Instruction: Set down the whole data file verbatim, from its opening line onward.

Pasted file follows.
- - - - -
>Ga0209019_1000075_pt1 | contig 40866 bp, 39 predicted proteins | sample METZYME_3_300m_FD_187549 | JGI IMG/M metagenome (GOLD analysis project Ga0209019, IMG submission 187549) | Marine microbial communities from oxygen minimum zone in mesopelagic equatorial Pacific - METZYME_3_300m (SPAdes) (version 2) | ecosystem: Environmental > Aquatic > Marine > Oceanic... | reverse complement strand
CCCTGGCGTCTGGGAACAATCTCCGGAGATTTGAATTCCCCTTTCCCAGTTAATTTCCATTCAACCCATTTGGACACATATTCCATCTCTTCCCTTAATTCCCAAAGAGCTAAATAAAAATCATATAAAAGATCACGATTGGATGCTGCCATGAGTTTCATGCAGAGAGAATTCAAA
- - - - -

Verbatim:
>Ga0209019_1000075_pt1 | contig 40866 bp, 39 predicted proteins | sample METZYME_3_300m_FD_187549 | JGI IMG/M metagenome (GOLD analysis project Ga0209019, IMG submission 187549) | Marine microbial communities from oxygen minimum zone in mesopelagic equatorial Pacific - METZYME_3_300m (SPAdes) (version 2) | ecosystem: Environmental > Aquatic > Marine > Oceanic... | reverse complement strand
CCCTGGCGTCTGGGAACAATCTCCGGAGATTTGAATTCCCCTTTCCCAGTTAATTTCCATTCAACCCATTTGGACACATATTCCATCTCTTCCCTTAATTCCCAAAGAGCTAAATAAAAATCATATAAAAGATCACGATTGGATGCTGCCATGAGTTTCATGCAGAGAGAATTCAAA